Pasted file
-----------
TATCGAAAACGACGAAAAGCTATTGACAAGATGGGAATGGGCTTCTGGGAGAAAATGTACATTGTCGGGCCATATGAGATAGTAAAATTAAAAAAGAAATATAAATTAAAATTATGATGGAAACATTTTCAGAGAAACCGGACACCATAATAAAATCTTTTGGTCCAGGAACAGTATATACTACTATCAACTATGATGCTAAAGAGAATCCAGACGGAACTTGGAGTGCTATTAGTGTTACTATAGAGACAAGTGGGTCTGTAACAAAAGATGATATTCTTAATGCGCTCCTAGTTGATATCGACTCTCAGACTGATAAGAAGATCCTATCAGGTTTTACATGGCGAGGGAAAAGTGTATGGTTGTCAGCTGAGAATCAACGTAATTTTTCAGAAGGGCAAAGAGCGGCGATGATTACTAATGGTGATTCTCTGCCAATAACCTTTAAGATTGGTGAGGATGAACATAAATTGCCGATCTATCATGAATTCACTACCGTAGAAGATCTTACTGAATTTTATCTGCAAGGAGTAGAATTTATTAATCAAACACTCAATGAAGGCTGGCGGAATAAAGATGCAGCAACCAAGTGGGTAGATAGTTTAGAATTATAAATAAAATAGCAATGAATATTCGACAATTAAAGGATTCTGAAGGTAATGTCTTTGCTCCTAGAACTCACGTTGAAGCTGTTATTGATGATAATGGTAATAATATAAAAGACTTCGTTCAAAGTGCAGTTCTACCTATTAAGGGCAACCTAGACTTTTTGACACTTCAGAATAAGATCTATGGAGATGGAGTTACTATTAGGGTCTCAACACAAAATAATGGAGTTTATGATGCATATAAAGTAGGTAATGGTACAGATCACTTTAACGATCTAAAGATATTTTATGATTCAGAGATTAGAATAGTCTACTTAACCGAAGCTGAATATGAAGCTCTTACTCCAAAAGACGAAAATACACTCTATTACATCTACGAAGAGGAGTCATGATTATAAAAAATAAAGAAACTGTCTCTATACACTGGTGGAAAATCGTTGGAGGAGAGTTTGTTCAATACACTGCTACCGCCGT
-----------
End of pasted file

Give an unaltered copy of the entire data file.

TATCGAAAACGACGAAAAGCTATTGACAAGATGGGAATGGGCTTCTGGGAGAAAATGTACATTGTCGGGCCATATGAGATAGTAAAATTAAAAAAGAAATATAAATTAAAATTATGATGGAAACATTTTCAGAGAAACCGGACACCATAATAAAATCTTTTGGTCCAGGAACAGTATATACTACTATCAACTATGATGCTAAAGAGAATCCAGACGGAACTTGGAGTGCTATTAGTGTTACTATAGAGACAAGTGGGTCTGTAACAAAAGATGATATTCTTAATGCGCTCCTAGTTGATATCGACTCTCAGACTGATAAGAAGATCCTATCAGGTTTTACATGGCGAGGGAAAAGTGTATGGTTGTCAGCTGAGAATCAACGTAATTTTTCAGAAGGGCAAAGAGCGGCGATGATTACTAATGGTGATTCTCTGCCAATAACCTTTAAGATTGGTGAGGATGAACATAAATTGCCGATCTATCATGAATTCACTACCGTAGAAGATCTTACTGAATTTTATCTGCAAGGAGTAGAATTTATTAATCAAACACTCAATGAAGGCTGGCGGAATAAAGATGCAGCAACCAAGTGGGTAGATAGTTTAGAATTATAAATAAAATAGCAATGAATATTCGACAATTAAAGGATTCTGAAGGTAATGTCTTTGCTCCTAGAACTCACGTTGAAGCTGTTATTGATGATAATGGTAATAATATAAAAGACTTCGTTCAAAGTGCAGTTCTACCTATTAAGGGCAACCTAGACTTTTTGACACTTCAGAATAAGATCTATGGAGATGGAGTTACTATTAGGGTCTCAACACAAAATAATGGAGTTTATGATGCATATAAAGTAGGTAATGGTACAGATCACTTTAACGATCTAAAGATATTTTATGATTCAGAGATTAGAATAGTCTACTTAACCGAAGCTGAATATGAAGCTCTTACTCCAAAAGACGAAAATACACTCTATTACATCTACGAAGAGGAGTCATGATTATAAAAAATAAAGAAACTGTCTCTATACACTGGTGGAAAATCGTTGGAGGAGAGTTTGTTCAATACACTGCTACCGCCGT